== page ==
Sealing member 16 is formed by a dish shaped central wall 30, 32 and incorporates a peripherally extending flange 38 which is integral therewith and from which depend a downwardly extending rim 34 and an upstanding peripheral rim 36. As is apparent in FIGS. 4 and 5, the subject rims 34, 36 are slightly offset with respect to one another, and such relationship produces very desirable results which are more fully discussed hereinafter. Likewise, note that rims 34, 36 incorporate inside faces 40, 42 which are slightly slanted and are adapted to firmly engage against the exterior surfaces of upper edges 26 and 28 in a liquid sealing fashion.
The respective serving plates 12 and 14 also vary slightly in their respective depths and the upper edge 28 of plate 14 is positioned and flared outwardly such that the terminus of its outermost extent is of a greater peripheral extent than that of the serving plate 12. This produces several desirable effects, especially in the sealing of each of the respective receptacles by sealing member 16. Note in particular (FIG. 5) that each of the serving plates are sealed along the outer surfaces of their upper edges 26 and 28. Accordingly, because the peripheral extents of these upper edges are of a different magnitude, the mentioned upper edges 26 and 28 are slightly offset. Accordingly, when sealing member 16 is in its assembled position, the sealing pressure applied by each of those respective edges 26, 28 is translated through that sealing member in bending moment fashion to produce an even better sealing effect on each of the respective outer surfaces.
Such bending moment forces are, of course, improved because of the extent of the lever arm provided within flange 38. Accordingly, the pressure applied between edge 26 and rim 34 tends to produce an upward movement of flange 38 in a pivotal fashion around point A. This, in turn, tends to move the rim 36 inwardly and into a better mating engagement with the outer surface of upper edge 28. Likewise, the sealing pressure developed between upper edge 28 and rim 36 tends to produce a similar action which deflects the rim 34 into even better sealing engagement with upper edge 26 of serving plate 12.
Preferably, the plates or receptacles 12,14 are formed from rigid plastic materials such as high density polyethylene or polypropelene, while the separating seal member 16 is preferably formed of low density polyethylene materials. These particular material combinations, as will be appreciated, improve the sealing effect obtained between the respective members and further assures that a liquid tight seal is maintained therebetween.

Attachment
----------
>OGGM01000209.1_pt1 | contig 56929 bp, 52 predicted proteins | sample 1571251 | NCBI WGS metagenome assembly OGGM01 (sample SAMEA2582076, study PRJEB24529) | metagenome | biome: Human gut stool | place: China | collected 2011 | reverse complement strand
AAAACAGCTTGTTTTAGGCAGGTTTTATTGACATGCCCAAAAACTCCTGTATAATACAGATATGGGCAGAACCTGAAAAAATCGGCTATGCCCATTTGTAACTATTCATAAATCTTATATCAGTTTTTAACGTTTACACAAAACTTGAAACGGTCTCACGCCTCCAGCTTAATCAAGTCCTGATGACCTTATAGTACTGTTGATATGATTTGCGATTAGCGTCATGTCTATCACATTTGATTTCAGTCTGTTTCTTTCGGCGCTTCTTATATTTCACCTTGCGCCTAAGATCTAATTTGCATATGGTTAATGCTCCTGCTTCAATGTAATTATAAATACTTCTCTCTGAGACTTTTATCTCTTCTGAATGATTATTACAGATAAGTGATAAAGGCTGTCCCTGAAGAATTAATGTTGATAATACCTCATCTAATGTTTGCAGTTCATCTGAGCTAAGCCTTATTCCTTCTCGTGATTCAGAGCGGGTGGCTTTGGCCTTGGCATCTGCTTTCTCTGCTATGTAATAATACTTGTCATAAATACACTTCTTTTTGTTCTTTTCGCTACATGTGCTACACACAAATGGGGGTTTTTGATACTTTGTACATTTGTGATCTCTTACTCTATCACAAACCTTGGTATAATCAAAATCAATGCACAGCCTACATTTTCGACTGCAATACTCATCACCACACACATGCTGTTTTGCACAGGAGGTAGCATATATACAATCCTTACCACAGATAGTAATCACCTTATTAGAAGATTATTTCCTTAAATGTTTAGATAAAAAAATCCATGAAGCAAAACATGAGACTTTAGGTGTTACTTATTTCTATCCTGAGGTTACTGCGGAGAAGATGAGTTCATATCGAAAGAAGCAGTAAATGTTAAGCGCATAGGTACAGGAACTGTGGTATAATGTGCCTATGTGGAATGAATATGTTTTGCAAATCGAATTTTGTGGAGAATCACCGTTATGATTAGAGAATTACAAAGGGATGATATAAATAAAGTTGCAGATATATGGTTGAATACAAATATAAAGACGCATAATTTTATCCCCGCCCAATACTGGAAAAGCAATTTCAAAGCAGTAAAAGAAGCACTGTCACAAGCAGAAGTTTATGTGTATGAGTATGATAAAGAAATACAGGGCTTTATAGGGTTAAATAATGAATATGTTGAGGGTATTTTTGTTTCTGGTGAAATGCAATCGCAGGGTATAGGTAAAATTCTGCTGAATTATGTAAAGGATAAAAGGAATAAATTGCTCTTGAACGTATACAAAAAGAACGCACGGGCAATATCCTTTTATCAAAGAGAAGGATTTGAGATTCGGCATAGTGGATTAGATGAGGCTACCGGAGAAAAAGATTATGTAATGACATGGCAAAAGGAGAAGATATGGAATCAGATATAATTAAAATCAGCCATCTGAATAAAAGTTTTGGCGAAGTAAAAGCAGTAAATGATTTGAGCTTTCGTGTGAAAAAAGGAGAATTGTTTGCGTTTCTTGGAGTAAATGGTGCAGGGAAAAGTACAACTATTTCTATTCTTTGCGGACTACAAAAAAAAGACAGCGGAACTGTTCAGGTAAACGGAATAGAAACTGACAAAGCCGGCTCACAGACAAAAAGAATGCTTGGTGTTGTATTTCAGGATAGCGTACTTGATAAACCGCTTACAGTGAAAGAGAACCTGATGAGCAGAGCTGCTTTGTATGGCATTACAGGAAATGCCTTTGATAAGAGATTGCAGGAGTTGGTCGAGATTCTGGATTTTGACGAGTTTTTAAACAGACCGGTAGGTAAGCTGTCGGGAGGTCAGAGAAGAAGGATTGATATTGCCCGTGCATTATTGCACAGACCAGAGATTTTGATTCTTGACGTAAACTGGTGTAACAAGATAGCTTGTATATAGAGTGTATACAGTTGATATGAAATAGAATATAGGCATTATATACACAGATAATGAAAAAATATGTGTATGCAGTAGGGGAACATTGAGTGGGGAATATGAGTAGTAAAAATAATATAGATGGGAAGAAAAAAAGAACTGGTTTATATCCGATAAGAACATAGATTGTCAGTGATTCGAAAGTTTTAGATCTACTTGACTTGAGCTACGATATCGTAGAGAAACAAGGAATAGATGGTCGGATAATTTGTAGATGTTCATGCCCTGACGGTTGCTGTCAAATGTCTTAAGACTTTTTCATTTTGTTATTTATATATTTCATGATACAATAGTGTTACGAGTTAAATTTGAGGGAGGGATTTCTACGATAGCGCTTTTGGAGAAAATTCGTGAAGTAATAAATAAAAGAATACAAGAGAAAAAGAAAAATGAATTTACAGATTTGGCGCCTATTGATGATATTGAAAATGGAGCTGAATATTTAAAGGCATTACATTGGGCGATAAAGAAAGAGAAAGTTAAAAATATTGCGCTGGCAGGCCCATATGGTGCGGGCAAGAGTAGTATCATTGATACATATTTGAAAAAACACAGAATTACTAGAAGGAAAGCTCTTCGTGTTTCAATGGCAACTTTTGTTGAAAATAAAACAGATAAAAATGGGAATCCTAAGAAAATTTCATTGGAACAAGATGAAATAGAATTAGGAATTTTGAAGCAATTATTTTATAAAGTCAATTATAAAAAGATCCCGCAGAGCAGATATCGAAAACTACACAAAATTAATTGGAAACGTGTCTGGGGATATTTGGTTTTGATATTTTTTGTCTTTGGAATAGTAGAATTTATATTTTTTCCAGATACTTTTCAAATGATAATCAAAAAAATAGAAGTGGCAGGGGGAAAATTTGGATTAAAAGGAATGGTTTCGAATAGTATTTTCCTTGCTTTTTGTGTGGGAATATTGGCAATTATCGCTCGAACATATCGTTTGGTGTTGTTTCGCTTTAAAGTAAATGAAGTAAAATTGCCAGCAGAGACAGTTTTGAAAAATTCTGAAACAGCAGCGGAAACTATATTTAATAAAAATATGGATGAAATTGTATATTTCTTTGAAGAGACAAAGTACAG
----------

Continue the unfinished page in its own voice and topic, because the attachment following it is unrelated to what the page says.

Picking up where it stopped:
Furthermore, it should be appreciated that the design and construction of the instant serving plate set (FIG. 6) enables the user to selectively employ only the plates 12 and 14 in the storage of foodstuffs. This is accomplished again by employing the difference in peripheral extents of upper edges 26 and 28. Accordingly, the upper edge 28 can be slipped over the upper edge 26 in a fashion such that the two serving plates will be securely engaged one with respect to the other in a closuring fashion. Thus, should it be desired not to use the sealing member 16, these two plates alone can be employed to effectively containerize appropriate foodstuff products. Likewise note that depending upon the quantity of consumables to be stored, either of the plates 12, 14 may be employed as the principal receptacle in this interrelated relationship.
While a preferred form of the invention has been described and disclosed above, it is to be understood that such changes and alterations as would occur to those skilled in the art are to be considered within the purview of this invention and to fall within the scope of the appended claims.
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|U.S. Classification||220/4.27, 206/821, 220/23.86, 206/501, 229/406|
|Cooperative Classification||A47G19/30, Y10S206/821|